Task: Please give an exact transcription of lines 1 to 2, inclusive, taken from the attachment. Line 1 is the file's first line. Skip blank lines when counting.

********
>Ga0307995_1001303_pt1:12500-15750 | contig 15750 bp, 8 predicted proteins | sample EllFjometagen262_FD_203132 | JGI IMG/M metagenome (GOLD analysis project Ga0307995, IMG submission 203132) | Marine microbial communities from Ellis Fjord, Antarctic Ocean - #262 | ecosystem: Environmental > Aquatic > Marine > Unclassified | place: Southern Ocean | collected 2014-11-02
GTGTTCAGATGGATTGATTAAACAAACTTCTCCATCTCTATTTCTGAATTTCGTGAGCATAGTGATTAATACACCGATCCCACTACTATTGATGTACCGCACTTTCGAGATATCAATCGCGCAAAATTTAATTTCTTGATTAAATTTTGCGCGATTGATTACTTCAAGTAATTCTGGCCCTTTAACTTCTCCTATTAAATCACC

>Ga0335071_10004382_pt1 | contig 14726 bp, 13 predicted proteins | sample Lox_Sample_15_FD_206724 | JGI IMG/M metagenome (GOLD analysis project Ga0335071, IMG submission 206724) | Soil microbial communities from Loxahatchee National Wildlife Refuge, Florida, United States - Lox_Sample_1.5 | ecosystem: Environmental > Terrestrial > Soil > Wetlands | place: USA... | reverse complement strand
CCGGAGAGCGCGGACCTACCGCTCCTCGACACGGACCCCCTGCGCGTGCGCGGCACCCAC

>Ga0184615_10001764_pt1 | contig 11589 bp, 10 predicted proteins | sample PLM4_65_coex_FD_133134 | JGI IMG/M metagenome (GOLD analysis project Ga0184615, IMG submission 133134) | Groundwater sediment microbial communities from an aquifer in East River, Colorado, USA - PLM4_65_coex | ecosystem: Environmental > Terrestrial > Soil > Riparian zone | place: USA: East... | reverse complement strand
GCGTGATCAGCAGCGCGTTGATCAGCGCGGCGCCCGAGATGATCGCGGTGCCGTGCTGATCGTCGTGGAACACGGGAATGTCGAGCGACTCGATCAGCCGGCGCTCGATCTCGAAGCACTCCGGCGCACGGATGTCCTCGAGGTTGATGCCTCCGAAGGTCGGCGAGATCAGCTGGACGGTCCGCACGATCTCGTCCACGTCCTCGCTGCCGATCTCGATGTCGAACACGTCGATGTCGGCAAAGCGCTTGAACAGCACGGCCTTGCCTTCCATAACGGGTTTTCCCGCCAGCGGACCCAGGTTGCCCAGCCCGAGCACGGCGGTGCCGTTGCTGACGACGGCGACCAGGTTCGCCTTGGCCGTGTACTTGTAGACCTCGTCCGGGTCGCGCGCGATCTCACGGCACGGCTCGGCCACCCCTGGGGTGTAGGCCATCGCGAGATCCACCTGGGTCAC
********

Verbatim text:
>Ga0307995_1001303_pt1:12500-15750 | contig 15750 bp, 8 predicted proteins | sample EllFjometagen262_FD_203132 | JGI IMG/M metagenome (GOLD analysis project Ga0307995, IMG submission 203132) | Marine microbial communities from Ellis Fjord, Antarctic Ocean - #262 | ecosystem: Environmental > Aquatic > Marine > Unclassified | place: Southern Ocean | collected 2014-11-02
GTGTTCAGATGGATTGATTAAACAAACTTCTCCATCTCTATTTCTGAATTTCGTGAGCATAGTGATTAATACACCGATCCCACTACTATTGATGTACCGCACTTTCGAGATATCAATCGCGCAAAATTTAATTTCTTGATTAAATTTTGCGCGATTGATTACTTCAAGTAATTCTGGCCCTTTAACTTCTCCTATTAAATCACC